Many bank clerks who stayed at work were keen to do something for colleagues who’d joined up. The staff of Parr’s Bank’s large London Bartholomew Lane office took a monthly collection, which was used to buy treats for absent friends. In the first year of operation, their scheme paid for 180 parcels, made up of 19,250 cigarettes; 39lb of tobacco; 186lbs of chocolate; 47lb of acid drops; 41lb of bullseyes; 324 handkerchiefs; 120 tins of fish or fruit; and various pairs of mittens and socks.
Other branches sent similar parcels. In March 1915, Henry McWilliams of Liverpool branch wrote to thank colleagues for gifts they had sent: ‘I was very pleased to get them, especially the sweets. They were just the sort I needed. Nobody, unless he has been in the trenches, can imagine what an absolute treasure such things are, out here. I thank you and all the friends who sent them, most heartily.’ This was the last letter Liverpool branch received from McWilliams. He was killed in action two weeks later.
For amusements we have a YMCA tent. I can't speak from experience as to the quality of the concerts given there, but I infer from the fact that about 50 or 60 men turned up one evening to hear me discourse upon 'International Banking and Foreign Exchange' that the concerts are on the verge of the Better-Than-Nothing line.
Private NC Ingram, formerly of London County & Westminster Bank, 1916
Many staff also wanted to contribute on a larger scale, and worked with colleagues on fundraising efforts. In summer 1917 the staff of London County & Westminster Bank held an event to raise money for YMCA huts. These huts provided refreshments and relaxation for soldiers at the front line, in army camps or in transit at railway stations. Numerous bank men had mentioned them in letters, ‘testifying to what a heaven-sent blessing’ they were.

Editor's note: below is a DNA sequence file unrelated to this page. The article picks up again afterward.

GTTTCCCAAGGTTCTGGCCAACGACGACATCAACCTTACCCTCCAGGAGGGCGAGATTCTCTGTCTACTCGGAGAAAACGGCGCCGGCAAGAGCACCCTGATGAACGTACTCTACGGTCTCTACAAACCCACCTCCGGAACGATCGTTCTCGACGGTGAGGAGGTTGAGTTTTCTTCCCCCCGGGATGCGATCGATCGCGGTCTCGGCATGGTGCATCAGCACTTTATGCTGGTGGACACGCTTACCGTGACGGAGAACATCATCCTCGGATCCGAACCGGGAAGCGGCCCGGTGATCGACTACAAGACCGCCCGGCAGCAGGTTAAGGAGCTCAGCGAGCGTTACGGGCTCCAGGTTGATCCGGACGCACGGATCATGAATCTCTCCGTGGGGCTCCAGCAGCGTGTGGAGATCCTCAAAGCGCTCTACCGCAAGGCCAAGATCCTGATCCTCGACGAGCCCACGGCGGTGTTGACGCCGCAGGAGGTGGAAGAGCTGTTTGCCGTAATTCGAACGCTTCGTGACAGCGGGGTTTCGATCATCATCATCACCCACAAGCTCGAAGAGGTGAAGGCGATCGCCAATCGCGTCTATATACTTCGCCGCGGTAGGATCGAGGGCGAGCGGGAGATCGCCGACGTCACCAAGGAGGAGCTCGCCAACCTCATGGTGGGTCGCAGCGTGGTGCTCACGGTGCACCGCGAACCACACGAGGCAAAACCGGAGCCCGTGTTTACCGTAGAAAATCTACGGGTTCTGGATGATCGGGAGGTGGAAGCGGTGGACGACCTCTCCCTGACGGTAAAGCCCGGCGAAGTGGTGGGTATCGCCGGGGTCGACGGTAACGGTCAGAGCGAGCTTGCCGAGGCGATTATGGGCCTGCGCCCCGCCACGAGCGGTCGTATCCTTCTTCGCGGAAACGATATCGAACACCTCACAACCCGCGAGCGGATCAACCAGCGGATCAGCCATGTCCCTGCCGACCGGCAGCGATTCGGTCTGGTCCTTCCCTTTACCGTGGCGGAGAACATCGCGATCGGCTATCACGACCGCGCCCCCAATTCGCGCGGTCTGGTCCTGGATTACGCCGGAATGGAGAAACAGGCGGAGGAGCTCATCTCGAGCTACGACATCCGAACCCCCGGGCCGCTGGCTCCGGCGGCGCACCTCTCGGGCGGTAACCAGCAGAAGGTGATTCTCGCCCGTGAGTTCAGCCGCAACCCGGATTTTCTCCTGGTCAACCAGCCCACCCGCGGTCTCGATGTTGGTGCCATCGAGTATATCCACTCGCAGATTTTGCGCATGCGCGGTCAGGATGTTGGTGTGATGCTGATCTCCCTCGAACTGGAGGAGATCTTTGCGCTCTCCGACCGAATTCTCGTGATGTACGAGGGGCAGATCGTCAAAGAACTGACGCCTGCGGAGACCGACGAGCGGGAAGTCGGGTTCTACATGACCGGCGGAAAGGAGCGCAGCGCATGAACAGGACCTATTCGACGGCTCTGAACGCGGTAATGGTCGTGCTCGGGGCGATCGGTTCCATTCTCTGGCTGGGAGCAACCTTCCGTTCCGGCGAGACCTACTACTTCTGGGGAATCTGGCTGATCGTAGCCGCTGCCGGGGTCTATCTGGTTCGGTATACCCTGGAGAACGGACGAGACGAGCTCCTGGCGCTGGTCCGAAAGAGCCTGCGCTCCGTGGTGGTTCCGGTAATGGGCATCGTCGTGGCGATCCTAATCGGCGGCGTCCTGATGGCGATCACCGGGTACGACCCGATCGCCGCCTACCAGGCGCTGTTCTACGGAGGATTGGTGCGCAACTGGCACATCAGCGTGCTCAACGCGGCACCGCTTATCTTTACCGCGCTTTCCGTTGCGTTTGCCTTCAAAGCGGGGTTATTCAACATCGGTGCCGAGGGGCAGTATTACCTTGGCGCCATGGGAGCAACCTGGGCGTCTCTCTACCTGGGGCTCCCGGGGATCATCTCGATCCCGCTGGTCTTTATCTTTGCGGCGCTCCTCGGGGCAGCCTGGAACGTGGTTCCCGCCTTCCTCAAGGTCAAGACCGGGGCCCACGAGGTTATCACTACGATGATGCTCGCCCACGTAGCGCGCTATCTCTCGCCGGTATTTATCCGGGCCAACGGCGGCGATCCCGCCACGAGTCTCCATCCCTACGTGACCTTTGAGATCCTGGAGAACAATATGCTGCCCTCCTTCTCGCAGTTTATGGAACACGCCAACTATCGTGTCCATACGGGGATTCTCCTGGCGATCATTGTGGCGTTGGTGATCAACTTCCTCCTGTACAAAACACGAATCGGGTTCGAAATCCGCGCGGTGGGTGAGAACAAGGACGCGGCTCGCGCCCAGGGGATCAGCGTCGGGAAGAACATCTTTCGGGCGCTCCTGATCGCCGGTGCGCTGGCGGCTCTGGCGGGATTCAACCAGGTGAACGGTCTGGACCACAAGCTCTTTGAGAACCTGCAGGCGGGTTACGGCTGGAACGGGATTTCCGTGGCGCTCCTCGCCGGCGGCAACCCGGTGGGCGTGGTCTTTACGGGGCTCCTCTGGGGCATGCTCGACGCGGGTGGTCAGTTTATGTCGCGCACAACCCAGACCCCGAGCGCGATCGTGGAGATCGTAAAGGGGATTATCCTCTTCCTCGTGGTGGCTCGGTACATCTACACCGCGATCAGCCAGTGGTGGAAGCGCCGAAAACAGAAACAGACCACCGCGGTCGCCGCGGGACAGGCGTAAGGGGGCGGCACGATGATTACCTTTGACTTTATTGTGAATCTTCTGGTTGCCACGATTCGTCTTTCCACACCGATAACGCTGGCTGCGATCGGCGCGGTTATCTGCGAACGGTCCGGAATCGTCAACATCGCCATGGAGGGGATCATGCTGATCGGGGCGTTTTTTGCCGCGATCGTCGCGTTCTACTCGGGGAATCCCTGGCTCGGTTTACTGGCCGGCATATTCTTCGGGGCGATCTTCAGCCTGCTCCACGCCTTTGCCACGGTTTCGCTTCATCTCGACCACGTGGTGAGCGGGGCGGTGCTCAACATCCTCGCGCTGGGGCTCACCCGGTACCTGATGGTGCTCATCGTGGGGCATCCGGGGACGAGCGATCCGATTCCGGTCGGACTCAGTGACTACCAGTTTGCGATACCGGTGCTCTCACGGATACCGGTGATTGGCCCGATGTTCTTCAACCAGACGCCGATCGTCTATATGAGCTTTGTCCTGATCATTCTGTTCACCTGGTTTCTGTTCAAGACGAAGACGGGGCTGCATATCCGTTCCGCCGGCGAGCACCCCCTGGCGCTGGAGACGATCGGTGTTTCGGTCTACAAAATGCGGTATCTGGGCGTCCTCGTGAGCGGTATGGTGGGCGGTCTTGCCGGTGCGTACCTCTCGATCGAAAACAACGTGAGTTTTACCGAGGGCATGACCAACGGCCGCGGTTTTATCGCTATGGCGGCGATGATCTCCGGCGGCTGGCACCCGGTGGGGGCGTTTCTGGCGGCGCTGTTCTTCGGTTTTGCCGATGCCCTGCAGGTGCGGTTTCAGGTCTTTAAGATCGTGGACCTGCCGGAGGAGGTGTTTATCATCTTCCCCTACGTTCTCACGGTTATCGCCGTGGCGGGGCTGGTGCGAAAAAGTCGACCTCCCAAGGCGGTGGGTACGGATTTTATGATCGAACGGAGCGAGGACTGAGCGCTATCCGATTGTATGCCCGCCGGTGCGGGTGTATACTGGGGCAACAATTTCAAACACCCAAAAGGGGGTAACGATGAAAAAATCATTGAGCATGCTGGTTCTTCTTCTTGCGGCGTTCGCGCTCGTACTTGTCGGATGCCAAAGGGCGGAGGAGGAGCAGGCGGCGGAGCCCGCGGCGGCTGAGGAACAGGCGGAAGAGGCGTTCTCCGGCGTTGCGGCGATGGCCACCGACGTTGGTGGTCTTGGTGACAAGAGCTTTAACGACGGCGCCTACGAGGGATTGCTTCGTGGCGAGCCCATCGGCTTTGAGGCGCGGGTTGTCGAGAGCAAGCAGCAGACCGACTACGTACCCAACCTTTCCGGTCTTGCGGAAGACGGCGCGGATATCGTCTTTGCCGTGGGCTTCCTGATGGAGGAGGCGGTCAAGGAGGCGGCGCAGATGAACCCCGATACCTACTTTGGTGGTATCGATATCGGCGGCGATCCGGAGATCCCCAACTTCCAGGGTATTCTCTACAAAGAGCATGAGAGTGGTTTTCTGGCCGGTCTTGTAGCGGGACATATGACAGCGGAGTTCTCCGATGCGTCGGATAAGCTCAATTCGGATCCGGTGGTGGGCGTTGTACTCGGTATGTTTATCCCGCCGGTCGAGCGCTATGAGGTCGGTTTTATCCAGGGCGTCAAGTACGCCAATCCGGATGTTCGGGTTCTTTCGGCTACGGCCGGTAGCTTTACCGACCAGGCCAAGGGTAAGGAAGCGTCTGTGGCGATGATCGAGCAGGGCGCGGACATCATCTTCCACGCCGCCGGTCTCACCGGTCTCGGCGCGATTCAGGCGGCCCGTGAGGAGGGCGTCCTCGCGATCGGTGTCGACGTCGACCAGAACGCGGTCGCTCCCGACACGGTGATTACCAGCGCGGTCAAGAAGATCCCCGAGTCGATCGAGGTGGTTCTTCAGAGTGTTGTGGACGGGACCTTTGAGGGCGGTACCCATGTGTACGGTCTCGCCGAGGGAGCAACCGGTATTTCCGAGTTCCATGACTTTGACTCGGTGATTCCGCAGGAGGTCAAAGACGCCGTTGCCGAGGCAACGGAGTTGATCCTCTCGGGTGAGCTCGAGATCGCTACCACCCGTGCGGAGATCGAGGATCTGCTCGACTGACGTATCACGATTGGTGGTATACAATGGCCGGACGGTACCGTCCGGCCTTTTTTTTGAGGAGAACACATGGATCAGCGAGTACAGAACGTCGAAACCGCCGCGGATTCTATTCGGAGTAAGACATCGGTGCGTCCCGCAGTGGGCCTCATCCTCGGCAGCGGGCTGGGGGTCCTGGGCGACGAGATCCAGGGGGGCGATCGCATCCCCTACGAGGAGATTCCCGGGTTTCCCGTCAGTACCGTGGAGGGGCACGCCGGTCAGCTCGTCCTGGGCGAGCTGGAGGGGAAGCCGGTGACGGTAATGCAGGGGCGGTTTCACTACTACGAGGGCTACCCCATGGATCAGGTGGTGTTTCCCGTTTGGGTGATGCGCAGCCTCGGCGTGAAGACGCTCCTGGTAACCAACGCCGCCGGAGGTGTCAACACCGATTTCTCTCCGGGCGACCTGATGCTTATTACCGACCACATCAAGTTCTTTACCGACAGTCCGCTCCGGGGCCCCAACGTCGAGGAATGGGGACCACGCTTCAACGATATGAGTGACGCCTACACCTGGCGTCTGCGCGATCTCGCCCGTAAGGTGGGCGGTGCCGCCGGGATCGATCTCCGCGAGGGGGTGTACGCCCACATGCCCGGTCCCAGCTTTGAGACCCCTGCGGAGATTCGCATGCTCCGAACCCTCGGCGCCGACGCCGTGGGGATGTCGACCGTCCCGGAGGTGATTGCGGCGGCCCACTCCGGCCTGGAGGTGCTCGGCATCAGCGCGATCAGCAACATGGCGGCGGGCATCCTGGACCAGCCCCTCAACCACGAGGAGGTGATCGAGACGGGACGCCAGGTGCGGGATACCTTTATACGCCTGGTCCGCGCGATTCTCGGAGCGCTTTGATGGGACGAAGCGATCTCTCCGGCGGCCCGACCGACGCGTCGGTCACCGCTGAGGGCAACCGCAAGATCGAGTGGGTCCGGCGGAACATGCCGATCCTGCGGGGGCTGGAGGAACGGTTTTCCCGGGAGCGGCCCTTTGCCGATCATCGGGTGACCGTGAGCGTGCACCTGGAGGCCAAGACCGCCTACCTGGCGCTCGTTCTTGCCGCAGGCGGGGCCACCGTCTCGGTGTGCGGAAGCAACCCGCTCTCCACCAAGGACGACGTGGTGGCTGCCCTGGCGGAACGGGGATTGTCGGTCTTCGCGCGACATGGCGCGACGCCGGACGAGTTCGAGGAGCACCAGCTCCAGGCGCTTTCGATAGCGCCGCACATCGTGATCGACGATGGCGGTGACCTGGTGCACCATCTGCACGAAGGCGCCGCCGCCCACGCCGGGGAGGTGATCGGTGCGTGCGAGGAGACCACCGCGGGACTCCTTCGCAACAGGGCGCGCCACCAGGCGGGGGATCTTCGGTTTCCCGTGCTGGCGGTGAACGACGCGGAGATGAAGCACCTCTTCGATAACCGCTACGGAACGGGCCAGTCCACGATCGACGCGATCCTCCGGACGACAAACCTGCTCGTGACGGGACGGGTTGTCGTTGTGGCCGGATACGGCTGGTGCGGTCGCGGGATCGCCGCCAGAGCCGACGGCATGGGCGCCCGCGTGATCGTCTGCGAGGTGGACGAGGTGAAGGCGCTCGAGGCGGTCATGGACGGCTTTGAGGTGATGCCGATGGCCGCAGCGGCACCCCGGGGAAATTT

The fundraising day was held in June 1917 at the bank’s staff sports ground in Norbury. There was a tennis tournament followed by a concert. The bank itself started the ball rolling by donating 25 guineas, which was enough to cover expenses so that all further money went straight to the YMCA. Staff who lived too far away to attend also sent donations. Leighton Buzzard branch, for example, had a War Relief Fund, to which each member gave a small donation every month. They sent two guineas from their fund to support the appeal.
Although the primary purpose was to raise money, the event also helped bring staff together. This was the first bank social event for many newer colleagues, and the first time they’d seen the sports ground which, before the war, had been at the heart of so many London clerks’ social lives.
The event raised enough to pay for two YMCA huts. By May 1918, however, news came that both had been lost. One had been blown up by a shell, and the other had fallen behind enemy lines. Undeterred, the staff decided to do it all over again. Another event was held in June 1918, and even more money raised. As the staff magazine noted when plans were in development, ‘Difficulties, of course, there will be…but if everybody cooperates, you will not convince us it cannot be done.’